Whether triggered by natural or human causes, landslides cause death and financial ruin. In contrast, slow-moving landslides are long-lived and do not necessarily pose a threat to public safety. However, these creeping masses of earth can inflict damage to infrastructure networks. The overall aim of the 'Mechanism, modeling and forecasting of landslide displacements' (FOLADIS) project was to become better aware of landslide mechanisms, triggering factors and reliable forecasting methods for disaster prevention and mitigation. The focus was on landslides mostly involving cohesive soils — earth such as clay or granite that has an innate stickiness. This soil also has the ability to be moulded or shaped and is hard to break up when dry. Team members gathered slow-moving landslide case histories from around the world to identify the common triggering factors and failure mechanisms, as well as to predict slope movements. These case histories were then further examined to forecast particular types of slope movements and to evaluate slope stability. Predicting the failure time — time of occurrence — of landslides significantly improves the ability to evaluate and manage its risk. Laboratory tests examined how precise failure time prediction approaches are. Researchers created threshold slope displacement rates for use in developing varied-degree alarm levels and early warning systems. Landslide time of failure forecasting models are key to minimising the negative impacts of this natural hazard. FOLADIS outcomes will enhance processes and tools that predict the time of potential landslides and help avert the devastating effects. The project has contributed to research on the physical nature of landslides and led to increased public awareness of matters concerning the natural hazard.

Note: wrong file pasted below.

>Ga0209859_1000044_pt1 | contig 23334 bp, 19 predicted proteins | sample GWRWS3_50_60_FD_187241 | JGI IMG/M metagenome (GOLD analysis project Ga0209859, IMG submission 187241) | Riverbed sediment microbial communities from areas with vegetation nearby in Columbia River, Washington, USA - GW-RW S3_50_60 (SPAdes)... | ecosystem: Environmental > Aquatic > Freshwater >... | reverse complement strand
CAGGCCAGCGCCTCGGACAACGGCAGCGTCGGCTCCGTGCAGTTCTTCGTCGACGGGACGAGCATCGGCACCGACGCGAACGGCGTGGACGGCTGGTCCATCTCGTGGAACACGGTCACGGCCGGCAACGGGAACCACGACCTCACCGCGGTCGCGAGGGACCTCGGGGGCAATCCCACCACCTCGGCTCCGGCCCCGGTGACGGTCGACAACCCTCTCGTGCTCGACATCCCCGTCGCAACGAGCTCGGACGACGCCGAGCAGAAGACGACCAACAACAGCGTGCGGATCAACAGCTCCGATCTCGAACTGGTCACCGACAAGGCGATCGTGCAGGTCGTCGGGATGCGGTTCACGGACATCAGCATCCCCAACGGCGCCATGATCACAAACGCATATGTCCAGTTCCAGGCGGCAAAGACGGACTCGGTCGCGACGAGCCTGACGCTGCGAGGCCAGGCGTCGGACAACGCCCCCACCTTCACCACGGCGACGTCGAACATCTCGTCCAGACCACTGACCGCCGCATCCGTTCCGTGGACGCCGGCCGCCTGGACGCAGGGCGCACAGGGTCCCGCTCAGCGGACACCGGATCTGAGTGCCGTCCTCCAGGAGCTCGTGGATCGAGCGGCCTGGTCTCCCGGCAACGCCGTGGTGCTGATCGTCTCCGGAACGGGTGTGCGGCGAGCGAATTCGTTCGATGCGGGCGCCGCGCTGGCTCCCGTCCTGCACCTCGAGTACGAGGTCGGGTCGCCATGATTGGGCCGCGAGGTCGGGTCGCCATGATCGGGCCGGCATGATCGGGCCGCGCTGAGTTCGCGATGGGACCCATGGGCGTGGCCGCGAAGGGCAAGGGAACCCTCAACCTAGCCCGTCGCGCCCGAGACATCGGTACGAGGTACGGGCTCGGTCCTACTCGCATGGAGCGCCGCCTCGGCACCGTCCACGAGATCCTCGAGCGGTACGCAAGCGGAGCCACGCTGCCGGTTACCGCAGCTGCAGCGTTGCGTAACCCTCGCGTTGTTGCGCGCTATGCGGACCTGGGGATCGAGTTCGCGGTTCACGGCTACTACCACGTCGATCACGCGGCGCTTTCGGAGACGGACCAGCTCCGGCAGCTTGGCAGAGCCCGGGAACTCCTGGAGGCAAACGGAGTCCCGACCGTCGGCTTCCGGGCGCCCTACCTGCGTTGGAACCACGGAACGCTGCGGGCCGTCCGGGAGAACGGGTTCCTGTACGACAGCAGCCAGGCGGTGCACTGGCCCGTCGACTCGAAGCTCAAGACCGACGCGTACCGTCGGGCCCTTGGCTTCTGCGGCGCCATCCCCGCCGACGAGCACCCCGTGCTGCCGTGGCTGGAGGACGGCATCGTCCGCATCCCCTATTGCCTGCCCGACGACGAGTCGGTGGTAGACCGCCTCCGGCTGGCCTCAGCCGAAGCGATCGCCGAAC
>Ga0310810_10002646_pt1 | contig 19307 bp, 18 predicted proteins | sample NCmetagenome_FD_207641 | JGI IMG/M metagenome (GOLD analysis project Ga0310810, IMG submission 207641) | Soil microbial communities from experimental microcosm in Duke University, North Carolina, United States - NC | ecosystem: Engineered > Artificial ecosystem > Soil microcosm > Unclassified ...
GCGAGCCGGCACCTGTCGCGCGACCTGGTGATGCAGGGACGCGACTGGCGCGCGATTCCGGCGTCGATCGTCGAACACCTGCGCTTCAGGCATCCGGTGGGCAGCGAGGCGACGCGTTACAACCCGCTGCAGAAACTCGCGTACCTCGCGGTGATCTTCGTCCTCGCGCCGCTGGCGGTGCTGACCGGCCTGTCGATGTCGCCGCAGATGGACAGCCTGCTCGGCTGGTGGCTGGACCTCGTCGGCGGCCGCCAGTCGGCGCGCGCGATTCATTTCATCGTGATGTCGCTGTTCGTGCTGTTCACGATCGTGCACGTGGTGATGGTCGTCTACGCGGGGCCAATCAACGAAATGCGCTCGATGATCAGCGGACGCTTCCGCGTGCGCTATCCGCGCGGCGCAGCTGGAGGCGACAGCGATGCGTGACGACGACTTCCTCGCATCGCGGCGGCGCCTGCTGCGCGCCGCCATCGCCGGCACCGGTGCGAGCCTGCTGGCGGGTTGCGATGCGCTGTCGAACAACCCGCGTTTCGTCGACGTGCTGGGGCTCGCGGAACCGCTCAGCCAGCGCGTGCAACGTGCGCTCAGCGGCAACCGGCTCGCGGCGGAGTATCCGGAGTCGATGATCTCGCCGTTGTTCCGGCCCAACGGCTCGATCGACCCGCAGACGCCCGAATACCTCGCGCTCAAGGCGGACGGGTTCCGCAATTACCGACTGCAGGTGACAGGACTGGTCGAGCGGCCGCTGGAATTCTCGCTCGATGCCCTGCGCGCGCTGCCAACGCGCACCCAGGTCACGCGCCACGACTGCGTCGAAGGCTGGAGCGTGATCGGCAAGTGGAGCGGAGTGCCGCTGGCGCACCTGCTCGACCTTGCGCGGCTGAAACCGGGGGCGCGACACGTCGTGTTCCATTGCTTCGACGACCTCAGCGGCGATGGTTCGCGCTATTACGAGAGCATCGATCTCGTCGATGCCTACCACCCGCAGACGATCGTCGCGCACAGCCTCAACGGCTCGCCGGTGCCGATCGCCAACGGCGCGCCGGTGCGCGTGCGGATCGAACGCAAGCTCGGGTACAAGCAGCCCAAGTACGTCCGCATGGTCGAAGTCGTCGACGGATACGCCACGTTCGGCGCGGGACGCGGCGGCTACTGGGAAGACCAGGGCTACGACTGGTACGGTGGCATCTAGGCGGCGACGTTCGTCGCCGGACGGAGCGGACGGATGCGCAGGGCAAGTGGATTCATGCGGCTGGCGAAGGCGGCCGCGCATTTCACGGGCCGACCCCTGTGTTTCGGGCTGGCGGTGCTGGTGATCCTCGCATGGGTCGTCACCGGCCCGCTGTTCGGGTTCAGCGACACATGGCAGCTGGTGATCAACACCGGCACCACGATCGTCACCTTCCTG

Landslides, human encroachment, slow-moving landslides, forecasting, landslide displacements, disaster prevention, cohesive soils, slope movements, failure time prediction, early warning systems, forecasting models, natural hazard